American Currency

Outside the refugee center in Southeast Florida, the silver coins slipped out of a cracker-size manila envelope into my cupped eight-year-old hand.
“What are they?” I asked my mother.
“American realitos.” 
Here’s what else I didn’t know:
Realitos in English are dimes.
A Red Cross worker had given them to us.
The ten coins in my hand were all the money we had in the world.
My young mother, exhausted, reeking of sea-sick vomit, had spent twenty-four hours not knowing if my father had left her a widow after we’d been separated at sea while crossing the Florida Straits in a storm.
She was willing herself to be brave even though she didn’t know what came next.

In Havana, the queue of people stretched from inside the antiquated José Martí Airport terminal to the entrance door.
“Is this the line for the Southwest flight to Tampa?” I asked the man at the end of the line in Spanish. His face the weathered tan of someone who’d worked outside for years.
“I think. I’m not sure. I’ve never done this before,” he told me.
Here’s what else he told me:
He was leaving Cuba with his wife and eight-year-old son.
He’d waited months to get an exit visa to see his dying father in Tampa.
The visa was granted too late. His father had died two days earlier.
They’d go to his memorial service.
He and his family weren’t coming back.

The uniformed woman at Cuban customs asks me if I’d left after 1971. The visas are different. I feel a ripple of apprehension, but nothing like the waves of anxiety that washed over me deciding to make this trip. To return and see as a woman the island I last saw as a girl.
“I left in 1965, when I was eight.”
“You didn’t leave,” she suction kisses the air, tongue to front teeth, stamps my American passport, and winks. “You were taken.”
I lose sight of the man and his family when we go through security.
Here’s what else I do:
I sit at the terminal gate tired and conflicted—I’m leaving the land I come from to return to the land I come from. 
I look around at kiosks selling last-minute souvenirs to sunburned tourists: cigars, rum, tacky key chains, magnets, paperbacks and postcards of Fidel and Che that no one has any interest in buying.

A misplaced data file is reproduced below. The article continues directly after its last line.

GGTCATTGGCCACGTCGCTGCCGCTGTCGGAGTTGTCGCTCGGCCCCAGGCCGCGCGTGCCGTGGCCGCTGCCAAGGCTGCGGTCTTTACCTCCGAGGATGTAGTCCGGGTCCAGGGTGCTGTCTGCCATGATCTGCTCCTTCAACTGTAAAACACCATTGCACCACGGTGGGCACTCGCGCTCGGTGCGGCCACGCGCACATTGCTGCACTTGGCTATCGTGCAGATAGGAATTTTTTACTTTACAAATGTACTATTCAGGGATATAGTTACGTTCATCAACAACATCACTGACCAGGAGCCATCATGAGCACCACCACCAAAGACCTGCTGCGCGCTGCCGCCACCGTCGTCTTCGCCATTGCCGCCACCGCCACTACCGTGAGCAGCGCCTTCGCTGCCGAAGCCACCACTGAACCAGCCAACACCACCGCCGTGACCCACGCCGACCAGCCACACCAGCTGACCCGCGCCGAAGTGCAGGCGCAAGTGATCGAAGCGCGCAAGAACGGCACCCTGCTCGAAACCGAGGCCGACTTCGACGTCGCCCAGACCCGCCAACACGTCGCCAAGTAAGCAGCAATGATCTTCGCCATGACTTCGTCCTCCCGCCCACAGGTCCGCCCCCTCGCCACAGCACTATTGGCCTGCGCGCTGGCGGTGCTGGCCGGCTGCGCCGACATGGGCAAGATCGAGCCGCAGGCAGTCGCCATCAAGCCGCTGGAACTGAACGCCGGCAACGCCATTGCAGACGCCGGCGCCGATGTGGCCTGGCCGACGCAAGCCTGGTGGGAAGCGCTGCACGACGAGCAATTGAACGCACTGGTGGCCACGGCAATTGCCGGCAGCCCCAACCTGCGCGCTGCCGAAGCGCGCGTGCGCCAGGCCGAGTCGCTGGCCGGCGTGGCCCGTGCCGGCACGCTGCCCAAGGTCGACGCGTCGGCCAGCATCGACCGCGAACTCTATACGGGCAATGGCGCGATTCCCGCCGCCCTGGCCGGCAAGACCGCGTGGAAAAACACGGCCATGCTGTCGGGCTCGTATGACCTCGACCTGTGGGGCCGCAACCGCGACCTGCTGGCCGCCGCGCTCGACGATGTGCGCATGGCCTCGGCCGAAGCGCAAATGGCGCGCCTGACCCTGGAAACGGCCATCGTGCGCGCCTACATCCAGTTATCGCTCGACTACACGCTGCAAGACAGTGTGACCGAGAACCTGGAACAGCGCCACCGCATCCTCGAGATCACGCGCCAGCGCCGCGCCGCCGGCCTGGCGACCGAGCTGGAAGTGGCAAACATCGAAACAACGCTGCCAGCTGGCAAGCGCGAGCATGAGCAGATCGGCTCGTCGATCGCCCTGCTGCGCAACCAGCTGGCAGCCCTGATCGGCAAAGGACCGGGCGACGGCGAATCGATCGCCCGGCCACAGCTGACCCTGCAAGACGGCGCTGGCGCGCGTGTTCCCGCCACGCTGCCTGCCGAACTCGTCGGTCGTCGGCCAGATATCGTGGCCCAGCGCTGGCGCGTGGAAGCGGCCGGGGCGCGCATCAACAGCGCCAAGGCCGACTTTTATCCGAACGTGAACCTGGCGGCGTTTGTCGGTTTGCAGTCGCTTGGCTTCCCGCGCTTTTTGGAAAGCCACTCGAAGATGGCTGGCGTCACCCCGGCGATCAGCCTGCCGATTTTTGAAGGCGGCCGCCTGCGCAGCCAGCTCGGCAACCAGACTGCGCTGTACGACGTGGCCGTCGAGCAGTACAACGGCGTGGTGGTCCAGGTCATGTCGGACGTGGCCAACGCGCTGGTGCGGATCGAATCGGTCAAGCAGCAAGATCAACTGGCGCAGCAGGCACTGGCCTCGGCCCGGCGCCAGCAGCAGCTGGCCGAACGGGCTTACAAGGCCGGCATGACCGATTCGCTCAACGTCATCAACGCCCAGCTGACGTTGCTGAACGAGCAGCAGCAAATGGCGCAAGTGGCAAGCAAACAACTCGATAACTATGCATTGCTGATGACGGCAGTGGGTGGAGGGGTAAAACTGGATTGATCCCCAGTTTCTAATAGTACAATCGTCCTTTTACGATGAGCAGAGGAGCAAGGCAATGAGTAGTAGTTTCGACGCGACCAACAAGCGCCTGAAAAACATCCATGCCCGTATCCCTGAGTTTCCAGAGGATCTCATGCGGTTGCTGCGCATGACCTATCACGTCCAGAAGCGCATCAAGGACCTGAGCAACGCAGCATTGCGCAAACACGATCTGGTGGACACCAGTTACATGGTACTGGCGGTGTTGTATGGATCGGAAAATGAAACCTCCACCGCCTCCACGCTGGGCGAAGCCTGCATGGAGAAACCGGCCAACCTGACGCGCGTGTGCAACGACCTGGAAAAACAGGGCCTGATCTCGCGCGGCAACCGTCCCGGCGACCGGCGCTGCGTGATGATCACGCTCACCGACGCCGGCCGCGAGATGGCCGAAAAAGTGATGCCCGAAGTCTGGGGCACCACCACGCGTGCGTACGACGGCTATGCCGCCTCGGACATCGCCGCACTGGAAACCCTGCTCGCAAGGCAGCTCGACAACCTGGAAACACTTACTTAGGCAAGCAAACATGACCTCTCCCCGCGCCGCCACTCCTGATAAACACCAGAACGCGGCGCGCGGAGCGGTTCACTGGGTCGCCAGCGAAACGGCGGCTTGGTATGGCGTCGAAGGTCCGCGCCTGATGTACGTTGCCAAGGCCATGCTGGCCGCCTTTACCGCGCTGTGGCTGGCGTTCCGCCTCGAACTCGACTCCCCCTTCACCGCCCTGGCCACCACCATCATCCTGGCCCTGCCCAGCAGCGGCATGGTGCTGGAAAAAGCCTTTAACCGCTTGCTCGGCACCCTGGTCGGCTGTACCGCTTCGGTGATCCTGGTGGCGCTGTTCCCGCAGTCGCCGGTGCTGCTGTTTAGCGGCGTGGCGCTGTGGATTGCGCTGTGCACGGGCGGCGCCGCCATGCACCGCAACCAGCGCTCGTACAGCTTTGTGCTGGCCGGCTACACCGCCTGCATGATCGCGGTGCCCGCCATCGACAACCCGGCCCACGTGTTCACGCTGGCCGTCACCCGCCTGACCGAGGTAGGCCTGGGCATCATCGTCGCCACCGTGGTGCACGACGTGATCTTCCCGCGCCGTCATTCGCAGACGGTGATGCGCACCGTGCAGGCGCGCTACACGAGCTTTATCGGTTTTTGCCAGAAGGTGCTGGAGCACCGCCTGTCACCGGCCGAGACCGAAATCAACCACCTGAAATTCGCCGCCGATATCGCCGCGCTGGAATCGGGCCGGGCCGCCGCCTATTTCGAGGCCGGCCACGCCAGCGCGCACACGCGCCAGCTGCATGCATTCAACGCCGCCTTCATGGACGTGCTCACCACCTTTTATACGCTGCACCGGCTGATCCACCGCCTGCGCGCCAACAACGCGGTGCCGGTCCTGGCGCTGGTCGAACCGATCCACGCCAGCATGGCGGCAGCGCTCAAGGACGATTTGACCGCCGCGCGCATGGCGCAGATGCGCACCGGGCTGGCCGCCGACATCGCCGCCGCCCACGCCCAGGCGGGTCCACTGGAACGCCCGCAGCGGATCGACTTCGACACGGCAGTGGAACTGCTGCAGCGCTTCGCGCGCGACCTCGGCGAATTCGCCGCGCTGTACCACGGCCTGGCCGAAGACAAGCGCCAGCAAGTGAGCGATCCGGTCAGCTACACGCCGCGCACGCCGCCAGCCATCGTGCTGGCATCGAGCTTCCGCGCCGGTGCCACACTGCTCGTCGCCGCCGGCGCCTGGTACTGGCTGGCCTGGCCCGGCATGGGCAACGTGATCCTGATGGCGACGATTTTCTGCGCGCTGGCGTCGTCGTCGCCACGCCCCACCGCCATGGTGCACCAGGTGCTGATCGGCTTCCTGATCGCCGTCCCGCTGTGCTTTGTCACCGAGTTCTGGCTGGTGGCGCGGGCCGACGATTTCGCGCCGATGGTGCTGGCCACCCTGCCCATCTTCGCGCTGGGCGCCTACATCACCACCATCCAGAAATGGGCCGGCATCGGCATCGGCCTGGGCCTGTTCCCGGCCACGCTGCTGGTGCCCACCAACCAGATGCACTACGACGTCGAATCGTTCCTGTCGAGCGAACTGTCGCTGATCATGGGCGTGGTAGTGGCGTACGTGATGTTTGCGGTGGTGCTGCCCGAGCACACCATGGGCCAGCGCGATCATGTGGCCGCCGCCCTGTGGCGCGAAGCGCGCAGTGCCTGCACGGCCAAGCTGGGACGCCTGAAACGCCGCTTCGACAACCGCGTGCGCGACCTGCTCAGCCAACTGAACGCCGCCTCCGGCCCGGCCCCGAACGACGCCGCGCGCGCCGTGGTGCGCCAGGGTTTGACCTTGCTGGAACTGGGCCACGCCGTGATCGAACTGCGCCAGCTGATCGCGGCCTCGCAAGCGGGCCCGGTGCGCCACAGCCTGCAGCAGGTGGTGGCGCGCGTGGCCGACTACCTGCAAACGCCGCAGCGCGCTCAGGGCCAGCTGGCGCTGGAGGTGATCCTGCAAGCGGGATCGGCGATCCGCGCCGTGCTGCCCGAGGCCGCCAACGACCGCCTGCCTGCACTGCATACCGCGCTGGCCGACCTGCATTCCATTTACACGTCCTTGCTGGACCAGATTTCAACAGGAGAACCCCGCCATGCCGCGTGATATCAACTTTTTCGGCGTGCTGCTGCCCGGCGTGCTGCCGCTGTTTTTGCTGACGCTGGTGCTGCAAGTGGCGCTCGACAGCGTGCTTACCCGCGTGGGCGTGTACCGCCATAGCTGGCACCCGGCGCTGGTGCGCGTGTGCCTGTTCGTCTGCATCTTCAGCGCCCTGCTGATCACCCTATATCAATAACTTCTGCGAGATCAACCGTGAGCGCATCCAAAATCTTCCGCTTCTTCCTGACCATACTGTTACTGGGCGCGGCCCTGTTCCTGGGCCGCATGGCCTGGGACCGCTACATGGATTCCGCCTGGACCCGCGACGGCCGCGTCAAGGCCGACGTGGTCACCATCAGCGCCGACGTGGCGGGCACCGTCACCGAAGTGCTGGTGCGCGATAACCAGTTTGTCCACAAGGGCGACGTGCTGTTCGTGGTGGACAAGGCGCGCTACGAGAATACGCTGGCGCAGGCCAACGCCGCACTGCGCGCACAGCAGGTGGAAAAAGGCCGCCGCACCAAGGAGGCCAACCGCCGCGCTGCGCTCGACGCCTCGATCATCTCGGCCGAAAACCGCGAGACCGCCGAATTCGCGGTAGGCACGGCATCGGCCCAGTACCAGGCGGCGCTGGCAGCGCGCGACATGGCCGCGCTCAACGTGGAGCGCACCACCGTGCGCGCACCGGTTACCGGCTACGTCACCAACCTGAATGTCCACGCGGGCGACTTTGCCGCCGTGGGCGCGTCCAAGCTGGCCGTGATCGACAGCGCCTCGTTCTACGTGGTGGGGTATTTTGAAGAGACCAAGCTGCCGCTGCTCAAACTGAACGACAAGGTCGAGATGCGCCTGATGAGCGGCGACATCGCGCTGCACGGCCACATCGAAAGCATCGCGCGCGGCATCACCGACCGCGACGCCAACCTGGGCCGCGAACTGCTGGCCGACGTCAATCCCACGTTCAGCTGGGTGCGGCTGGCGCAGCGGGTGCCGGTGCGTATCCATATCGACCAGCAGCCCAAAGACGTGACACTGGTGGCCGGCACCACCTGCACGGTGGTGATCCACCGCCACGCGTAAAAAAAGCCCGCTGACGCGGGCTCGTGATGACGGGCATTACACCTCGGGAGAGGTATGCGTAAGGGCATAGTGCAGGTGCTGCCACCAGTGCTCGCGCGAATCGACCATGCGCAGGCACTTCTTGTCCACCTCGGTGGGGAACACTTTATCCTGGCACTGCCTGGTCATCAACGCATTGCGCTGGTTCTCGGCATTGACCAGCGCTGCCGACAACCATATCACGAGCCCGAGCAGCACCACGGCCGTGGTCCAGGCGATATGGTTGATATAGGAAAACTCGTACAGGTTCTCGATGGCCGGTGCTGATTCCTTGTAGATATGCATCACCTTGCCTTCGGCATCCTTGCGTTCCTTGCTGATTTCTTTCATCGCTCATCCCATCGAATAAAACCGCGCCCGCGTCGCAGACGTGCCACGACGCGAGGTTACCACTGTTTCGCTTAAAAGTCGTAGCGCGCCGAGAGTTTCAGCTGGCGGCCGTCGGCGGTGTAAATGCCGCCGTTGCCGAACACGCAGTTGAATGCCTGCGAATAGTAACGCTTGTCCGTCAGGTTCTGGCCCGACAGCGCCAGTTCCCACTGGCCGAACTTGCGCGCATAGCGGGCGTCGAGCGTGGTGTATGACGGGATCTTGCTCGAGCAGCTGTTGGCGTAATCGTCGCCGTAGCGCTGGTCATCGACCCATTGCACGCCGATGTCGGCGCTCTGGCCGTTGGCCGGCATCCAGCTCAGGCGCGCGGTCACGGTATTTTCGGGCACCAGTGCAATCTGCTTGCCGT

I wonder about the man and his family. I walk the length of the terminal waiting area, and spot them sitting together, inching toward each other. The young mother’s arm around her son. At their feet is a small duffle bag, their one carry-on.
I open my wallet. I have American credit cards, left-over Cuban money, four shabby American dollars, and one ten-dollar bill. 
“You made it through,” I say. “I was worried.” 
“We were worried, too, señora,” the man says.
I ask the boy his name, and when in his shyness he presses his face to his mother and doesn’t answer, his father says, “Carlos Rafael, like me.”
I bend and place the ten-dollar bill in Carlos Rafael’s little-boy hand. I kiss the top of his head, and as I stand, I see my mother’s eyes in his mother’s face.

ARACELIS GONZÁLEZ ASENDORF was born in Cuba and raised in Florida. Her work has been featured in TriQuarterly, Kweli Journal, Puerto del Sol, The Acentos Review, Litro, The South Atlantic Review, Saw Palm, and Black Fox Literary Magazine. Her stories have been anthologized in All About Skin: Short Fiction by Women of Color and 100% Pure Florida Fiction. She is the recipient of the 2016 South Atlantic Modern Language Association Graduate Creative Writing Award for Prose. A former English and Spanish teacher, she has an MFA from the University of South Florida.

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